Sidewalk issue won’t go away

Victor Ashe
Government/Politics columnist

The fate of the much-publicized effort for a new sidewalk in West Hills along Sheffield from Wesley Road over to Vanosdale is not good for this year’s city budget as both Mayor Rogero and Vice Mayor Duane Grieve (who represents West Hills) are not supporting its inclusion in the budget.

This is a case where term limits work against the voters who no longer have a voice in the political future of Grieve or Rogero. They leave office respectively in 2017 and 2019.

Both say there are higher needs for other sidewalks. What they do not say is that this special list is prepared by city bureaucrats who use an inflexible system that is often flawed. Rogero and Grieve seem unwilling to review or revise this list.

For example, one sidewalk ahead of Sheffield (which Grieve cites) is the already existing sidewalk along Kingston Pike from Concord Street to Western Plaza (where this writer lives) as a higher need with a $2 million cost.

This is a flimsy excuse for inaction since that sidewalk has been there over 55 years and does not need to be rebuilt, let alone for $2 million plus. Kingston Pike residents are not seeking a new sidewalk.

The West Hills residents are educated, intelligent and determined citizens. Council member George Wallace has helped himself with these residents by sending the mayor a letter urging consideration of it. Former Vice Mayor Nick Pavlis has said he favors money to design it. Rogero was asked by letter in October 2015 to back the sidewalk, but she never personally answered the letter.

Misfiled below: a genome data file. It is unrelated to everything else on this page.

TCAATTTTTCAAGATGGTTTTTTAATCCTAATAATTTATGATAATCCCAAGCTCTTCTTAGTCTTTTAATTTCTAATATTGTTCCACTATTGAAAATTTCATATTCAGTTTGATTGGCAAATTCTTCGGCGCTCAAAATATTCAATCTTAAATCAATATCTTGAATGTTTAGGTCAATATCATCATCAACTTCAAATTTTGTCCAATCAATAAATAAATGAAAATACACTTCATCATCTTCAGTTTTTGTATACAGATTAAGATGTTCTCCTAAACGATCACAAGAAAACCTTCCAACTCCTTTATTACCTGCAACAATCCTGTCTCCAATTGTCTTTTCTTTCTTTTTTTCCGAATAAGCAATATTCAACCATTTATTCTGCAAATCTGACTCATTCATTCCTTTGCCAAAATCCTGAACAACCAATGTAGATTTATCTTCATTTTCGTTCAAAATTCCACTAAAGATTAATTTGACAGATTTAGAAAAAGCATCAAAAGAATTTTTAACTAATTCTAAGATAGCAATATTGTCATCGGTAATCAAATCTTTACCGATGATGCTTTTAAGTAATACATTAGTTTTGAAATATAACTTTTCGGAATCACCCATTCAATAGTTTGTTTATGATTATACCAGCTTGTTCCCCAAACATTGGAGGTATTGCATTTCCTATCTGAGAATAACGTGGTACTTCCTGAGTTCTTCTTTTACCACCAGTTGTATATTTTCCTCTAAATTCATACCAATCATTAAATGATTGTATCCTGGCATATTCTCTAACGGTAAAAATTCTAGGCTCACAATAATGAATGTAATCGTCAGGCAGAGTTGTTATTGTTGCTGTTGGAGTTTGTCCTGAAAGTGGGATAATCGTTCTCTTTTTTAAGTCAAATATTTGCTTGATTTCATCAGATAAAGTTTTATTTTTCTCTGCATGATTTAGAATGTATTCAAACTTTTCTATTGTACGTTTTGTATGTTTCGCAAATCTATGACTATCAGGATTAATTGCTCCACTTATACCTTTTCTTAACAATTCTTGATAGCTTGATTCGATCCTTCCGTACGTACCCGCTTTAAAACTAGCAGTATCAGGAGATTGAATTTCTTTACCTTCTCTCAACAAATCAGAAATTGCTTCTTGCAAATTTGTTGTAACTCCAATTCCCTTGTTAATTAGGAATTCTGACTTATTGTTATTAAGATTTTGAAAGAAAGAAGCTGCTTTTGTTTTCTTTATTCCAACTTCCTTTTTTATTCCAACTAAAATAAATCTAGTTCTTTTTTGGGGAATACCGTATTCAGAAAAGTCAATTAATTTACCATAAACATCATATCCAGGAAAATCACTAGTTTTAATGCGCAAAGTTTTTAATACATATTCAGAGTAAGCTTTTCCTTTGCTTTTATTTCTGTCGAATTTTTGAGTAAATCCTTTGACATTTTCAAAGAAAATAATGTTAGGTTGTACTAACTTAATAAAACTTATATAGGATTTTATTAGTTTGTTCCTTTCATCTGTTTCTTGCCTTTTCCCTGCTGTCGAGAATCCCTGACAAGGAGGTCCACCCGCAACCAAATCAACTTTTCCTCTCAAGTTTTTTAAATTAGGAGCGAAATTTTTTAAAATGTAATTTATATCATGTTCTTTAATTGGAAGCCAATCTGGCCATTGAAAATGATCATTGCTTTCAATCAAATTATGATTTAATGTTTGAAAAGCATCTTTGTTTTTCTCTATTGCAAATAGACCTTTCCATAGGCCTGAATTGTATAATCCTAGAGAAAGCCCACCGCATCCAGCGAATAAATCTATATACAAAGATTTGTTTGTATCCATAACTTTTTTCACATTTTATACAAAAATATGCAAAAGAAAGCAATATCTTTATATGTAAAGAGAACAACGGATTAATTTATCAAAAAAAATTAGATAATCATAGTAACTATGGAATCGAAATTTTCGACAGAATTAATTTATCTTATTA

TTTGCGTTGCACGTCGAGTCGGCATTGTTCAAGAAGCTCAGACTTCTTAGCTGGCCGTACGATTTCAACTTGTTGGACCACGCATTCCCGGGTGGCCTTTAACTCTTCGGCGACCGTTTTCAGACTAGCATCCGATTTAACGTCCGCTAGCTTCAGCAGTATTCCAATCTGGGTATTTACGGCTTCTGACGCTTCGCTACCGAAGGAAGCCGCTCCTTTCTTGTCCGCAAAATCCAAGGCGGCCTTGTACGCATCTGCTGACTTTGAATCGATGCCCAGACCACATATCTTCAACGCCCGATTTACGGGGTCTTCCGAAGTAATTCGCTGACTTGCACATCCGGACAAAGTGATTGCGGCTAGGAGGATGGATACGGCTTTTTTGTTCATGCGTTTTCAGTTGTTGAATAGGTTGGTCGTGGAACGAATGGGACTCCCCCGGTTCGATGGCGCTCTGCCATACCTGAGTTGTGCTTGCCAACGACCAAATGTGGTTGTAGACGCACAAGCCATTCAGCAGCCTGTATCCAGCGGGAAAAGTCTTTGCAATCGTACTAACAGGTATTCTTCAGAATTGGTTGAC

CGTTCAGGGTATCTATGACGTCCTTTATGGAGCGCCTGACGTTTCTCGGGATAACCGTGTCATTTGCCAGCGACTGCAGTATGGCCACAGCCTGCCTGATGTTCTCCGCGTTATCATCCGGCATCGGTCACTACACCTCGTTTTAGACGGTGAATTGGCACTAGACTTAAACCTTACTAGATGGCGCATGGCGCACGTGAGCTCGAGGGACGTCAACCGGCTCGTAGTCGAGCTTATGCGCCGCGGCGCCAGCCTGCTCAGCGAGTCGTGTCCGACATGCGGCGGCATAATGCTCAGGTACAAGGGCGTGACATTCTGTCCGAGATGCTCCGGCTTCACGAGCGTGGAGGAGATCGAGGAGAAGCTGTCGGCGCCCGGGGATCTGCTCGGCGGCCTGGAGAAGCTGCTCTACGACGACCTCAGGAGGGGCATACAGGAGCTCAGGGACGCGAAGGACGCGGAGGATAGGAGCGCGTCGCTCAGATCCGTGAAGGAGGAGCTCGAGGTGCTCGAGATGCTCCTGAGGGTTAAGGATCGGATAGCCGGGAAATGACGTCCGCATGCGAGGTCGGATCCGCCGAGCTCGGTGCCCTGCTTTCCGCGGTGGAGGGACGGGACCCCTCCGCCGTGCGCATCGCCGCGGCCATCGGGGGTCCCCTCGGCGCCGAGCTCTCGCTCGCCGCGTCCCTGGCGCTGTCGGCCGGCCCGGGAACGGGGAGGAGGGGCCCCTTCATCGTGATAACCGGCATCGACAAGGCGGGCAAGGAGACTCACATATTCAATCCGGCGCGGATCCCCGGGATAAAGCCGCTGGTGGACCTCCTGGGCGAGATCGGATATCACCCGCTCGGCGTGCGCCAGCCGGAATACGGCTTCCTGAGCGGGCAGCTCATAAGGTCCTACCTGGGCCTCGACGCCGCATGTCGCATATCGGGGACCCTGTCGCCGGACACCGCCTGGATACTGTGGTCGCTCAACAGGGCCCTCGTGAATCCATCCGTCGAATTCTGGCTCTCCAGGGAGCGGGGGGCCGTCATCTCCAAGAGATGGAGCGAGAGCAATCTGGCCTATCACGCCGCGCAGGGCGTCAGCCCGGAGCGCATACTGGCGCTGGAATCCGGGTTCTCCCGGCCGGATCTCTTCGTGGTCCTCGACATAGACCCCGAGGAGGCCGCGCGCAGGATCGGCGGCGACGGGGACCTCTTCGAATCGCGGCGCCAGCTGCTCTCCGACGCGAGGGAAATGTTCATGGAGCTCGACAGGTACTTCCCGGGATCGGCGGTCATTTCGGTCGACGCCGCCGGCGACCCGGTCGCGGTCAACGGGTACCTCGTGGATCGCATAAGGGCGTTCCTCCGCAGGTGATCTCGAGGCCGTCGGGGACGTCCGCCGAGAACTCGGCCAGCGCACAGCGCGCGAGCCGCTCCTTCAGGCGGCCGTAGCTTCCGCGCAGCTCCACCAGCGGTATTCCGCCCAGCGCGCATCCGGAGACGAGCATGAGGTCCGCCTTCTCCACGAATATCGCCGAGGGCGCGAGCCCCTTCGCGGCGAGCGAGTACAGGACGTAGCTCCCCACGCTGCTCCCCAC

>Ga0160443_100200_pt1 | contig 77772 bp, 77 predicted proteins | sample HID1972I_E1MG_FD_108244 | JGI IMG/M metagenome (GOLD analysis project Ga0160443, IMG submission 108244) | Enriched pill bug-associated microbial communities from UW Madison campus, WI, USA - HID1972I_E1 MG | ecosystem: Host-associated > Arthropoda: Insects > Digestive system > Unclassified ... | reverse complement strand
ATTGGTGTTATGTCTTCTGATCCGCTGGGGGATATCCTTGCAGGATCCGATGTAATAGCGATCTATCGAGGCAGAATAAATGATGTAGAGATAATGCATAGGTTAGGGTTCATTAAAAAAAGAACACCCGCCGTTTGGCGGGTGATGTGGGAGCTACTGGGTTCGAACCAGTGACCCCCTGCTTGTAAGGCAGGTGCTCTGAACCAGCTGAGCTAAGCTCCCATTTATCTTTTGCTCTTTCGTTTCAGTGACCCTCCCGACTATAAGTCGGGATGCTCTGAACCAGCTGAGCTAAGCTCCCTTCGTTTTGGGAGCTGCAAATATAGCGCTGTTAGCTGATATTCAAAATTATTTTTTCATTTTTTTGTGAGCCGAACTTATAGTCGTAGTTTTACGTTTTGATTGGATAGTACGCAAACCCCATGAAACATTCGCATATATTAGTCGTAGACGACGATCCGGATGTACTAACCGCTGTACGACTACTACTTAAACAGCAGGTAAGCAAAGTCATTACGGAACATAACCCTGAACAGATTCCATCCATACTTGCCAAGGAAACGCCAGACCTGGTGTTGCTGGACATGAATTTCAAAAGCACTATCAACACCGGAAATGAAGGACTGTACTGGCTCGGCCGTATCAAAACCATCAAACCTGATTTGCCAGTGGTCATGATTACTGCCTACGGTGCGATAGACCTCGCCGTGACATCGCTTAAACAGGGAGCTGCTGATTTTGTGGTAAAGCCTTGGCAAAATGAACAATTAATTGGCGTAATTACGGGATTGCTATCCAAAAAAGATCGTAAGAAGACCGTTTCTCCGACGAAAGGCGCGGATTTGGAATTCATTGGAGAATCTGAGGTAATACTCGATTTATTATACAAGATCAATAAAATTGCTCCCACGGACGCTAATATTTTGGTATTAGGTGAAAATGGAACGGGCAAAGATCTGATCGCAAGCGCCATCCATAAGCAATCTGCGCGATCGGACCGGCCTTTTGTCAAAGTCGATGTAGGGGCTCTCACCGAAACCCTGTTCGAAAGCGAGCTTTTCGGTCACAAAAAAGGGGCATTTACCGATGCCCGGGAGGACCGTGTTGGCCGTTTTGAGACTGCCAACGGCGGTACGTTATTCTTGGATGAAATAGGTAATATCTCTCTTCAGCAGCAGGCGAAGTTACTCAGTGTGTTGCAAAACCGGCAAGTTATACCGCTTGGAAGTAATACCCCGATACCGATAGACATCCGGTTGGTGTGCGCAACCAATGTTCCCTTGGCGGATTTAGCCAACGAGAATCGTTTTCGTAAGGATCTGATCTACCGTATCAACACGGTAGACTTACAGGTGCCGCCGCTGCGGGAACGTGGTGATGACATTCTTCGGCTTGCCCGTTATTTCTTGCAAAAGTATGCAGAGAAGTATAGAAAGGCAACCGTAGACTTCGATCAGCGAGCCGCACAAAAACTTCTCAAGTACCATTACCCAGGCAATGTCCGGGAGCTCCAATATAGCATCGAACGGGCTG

Grieve upset some constituents when he commended council member Nick Della Volpe by email for his comments critical of the Sheffield sidewalk campaign in a reply to state Rep. Martin Daniel’s email of support. Grieve had not intended for his email to become public, but it did.

My guess is that this will go into the City Council elections next year when one or more candidates to replace Grieve make sidewalks and Sheffield Drive in particular his/her issue. That candidate may also outline a plan for a serious citywide effort to build sidewalks, a need not supported adequately in the mayor’s budget.

The city really does not have a meaningful plan to resolve the requests for 135 miles of sidewalks. At the low rate the city is funding new sidewalks, it would be 75 years before this list was turned into reality. A future mayoral candidate, who is serious, may advocate creating a sidewalk building program similar to the road paving program this writer started in 1988 after voters approved a sales tax hike.

Now some 42 or more miles a year are repaved annually (divided equally among the six council districts so all parts of Knoxville are treated alike). Every mayor following me has continued this program and even increased it from time to time. Sidewalks are urgently needed across the city at a time when many neighborhoods feel more funding goes to downtown Knoxville and the questionable Cumberland Avenue construction, which has more than a year to go.